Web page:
If there is a giggler left hiding in Family Graces after all that proofing, I Do.Not.Want.To.Know. Aw lawd! I’m going to read the published book with one eye closed.
Now, will I read my future manuscripts aloud? You bet I will. Would I suggest to you to do it: Yup, and believe me, I didn’t think I’d go for it—it takes an incredible amount of time, and it’s boring and it makes your tongue feel as if it’s going
to fall out of your mouth and go slugging off for the Bahamas. But what happens is, as you read and trail along that pen, if your mind reads what it wants to read versus what is on the paper, your eyes/pen will note it, so that your brain takes a little “skip” there and you go “wait . . . wait . . .” and go back. It takes mere seconds for this to happen, and it’s effective. But if you are not reading aloud, your mind will just read what it wants without your mouth along for the ride—does that even make sense? Haw! Just think about it for a bit and it’ll become clear—right? Riiiiiggghht.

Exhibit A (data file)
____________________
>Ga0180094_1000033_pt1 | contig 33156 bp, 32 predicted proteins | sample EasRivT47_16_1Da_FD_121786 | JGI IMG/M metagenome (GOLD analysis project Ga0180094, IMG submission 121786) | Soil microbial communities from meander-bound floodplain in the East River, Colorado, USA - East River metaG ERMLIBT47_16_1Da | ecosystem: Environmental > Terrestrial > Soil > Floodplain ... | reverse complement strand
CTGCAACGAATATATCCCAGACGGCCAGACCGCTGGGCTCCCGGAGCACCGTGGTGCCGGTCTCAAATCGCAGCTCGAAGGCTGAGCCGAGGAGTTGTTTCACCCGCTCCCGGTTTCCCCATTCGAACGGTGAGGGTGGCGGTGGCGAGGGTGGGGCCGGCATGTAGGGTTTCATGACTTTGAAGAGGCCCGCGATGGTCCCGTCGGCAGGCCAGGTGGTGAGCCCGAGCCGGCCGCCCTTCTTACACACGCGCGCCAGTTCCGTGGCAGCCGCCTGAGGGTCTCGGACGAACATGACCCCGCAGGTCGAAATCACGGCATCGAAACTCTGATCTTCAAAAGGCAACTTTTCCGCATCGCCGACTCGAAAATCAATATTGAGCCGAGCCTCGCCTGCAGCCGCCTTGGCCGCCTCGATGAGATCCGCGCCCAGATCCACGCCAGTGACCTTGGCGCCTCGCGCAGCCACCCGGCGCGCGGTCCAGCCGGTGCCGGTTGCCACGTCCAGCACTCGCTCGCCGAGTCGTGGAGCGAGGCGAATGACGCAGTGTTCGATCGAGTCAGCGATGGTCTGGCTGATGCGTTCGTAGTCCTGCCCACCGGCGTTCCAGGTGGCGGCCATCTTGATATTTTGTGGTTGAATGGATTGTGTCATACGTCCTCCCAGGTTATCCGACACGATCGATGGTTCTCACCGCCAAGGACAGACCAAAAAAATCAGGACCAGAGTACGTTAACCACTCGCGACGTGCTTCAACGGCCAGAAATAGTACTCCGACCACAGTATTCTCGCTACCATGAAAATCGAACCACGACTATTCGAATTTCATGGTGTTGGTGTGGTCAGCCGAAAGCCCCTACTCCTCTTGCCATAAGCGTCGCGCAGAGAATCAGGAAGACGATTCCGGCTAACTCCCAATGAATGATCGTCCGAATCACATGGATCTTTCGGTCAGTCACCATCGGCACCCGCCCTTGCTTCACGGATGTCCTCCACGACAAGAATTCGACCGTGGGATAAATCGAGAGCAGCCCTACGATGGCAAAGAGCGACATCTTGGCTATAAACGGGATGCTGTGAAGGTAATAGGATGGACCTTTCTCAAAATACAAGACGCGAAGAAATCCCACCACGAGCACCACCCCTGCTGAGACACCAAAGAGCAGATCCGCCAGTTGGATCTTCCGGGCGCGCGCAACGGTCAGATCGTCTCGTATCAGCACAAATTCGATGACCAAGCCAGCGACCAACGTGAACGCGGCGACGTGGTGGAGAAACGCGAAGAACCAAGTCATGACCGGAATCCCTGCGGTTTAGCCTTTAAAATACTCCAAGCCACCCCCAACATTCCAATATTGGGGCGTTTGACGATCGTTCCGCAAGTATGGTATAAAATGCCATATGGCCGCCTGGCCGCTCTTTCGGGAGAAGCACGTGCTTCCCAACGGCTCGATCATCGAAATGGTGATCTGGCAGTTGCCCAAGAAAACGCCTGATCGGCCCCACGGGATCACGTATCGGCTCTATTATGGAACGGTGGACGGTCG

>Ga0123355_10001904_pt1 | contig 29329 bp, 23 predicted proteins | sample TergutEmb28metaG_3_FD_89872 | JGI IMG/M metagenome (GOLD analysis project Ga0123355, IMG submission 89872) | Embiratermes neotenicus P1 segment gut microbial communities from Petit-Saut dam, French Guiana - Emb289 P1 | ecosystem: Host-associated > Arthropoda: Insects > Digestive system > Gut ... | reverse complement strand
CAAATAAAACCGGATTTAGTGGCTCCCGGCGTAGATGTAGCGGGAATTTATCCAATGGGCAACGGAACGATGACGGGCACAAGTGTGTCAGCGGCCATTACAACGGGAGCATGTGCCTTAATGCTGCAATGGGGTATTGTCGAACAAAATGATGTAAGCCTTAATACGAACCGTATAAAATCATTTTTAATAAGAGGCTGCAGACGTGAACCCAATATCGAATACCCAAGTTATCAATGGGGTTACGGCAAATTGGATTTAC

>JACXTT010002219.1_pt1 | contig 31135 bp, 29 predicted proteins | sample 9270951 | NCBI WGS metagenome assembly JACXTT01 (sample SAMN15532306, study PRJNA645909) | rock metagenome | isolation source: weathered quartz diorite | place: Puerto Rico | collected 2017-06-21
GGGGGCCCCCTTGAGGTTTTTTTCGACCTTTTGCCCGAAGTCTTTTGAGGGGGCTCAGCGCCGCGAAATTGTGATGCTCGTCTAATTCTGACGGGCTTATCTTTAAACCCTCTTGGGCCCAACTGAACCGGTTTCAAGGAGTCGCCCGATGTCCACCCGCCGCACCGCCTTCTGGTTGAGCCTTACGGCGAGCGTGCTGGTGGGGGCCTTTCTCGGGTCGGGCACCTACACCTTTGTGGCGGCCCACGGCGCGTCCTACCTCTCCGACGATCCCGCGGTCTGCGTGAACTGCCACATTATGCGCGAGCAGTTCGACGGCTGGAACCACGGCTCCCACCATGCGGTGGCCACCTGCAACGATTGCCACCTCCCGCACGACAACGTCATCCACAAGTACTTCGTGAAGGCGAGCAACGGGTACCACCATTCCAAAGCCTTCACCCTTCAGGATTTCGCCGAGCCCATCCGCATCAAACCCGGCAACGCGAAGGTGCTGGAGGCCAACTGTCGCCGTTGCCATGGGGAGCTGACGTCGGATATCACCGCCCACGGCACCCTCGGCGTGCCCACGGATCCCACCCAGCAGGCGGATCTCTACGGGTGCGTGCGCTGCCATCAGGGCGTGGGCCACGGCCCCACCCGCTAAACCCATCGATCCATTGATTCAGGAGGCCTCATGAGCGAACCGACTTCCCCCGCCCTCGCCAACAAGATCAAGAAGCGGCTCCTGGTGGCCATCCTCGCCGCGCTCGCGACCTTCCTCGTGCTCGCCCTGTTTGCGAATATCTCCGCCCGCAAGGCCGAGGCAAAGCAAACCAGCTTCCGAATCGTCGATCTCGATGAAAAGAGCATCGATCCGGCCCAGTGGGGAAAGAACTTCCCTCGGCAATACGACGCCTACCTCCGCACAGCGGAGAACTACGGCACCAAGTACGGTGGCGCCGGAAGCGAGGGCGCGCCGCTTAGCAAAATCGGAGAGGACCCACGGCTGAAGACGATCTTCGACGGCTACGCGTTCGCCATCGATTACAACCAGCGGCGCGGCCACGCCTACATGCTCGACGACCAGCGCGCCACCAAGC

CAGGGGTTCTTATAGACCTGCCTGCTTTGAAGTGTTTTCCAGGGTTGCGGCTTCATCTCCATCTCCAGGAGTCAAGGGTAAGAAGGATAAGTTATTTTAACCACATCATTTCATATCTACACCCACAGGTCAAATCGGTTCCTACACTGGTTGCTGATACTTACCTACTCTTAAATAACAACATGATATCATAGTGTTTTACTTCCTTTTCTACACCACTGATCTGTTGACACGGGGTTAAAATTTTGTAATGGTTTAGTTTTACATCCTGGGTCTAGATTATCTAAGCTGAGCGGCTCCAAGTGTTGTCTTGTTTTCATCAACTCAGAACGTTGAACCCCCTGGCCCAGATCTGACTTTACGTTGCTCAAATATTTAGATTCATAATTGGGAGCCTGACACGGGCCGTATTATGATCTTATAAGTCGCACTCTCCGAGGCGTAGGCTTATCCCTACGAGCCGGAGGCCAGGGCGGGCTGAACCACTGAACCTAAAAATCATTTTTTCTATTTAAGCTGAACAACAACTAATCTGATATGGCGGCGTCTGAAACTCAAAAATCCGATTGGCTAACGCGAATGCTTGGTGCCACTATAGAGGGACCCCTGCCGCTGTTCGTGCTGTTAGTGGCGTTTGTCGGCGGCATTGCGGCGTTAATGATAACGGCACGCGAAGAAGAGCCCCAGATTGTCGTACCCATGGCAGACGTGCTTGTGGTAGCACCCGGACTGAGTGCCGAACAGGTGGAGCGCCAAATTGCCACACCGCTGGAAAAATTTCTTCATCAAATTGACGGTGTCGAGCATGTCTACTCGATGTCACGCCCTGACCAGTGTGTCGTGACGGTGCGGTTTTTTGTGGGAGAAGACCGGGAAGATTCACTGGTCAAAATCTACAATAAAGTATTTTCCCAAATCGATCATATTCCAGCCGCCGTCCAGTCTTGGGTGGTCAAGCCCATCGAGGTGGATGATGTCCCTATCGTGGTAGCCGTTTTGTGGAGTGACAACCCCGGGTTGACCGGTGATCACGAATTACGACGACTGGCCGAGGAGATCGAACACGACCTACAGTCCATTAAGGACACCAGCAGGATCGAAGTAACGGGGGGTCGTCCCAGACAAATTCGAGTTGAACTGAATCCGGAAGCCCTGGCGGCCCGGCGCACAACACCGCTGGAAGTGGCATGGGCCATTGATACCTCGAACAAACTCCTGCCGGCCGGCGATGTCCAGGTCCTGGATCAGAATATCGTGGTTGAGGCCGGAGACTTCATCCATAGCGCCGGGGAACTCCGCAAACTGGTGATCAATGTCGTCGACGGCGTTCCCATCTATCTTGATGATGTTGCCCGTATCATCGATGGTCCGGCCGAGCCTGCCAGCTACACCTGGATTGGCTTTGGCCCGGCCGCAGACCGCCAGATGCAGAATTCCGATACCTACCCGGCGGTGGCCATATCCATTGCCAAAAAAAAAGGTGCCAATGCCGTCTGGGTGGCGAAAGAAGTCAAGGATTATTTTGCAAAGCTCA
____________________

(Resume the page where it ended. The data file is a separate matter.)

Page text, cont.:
Though I didn’t find any in Family Graces, this is a great way to discover other blips and blurps in your book—wonky scenes and such-all. There were a few places where I may have altered the sentence/phrase a bit, but not enough to send my editor into fits of LAWD NO LAWD NO LAWD NO STOP IT KAT STOP BEING SO DANGED PICKY—YOU ARE DRIVING US INSANE WITH YOUR PICKY-PERSNICKITY- AUUUGGGHHH! Teeeheeeheee.
Folkses, I never thought I’d be able to read an entire novel aloud. That’s approximately 90,000 words in this book. One.Word.At.A.Time. But I cannot deny the effectiveness of this. I’ll do it again–after my tongue returns from its vacay to the Bahamas. Lawd.
So, any of you out there read aloud your work? And have you found it an effective way to find errors?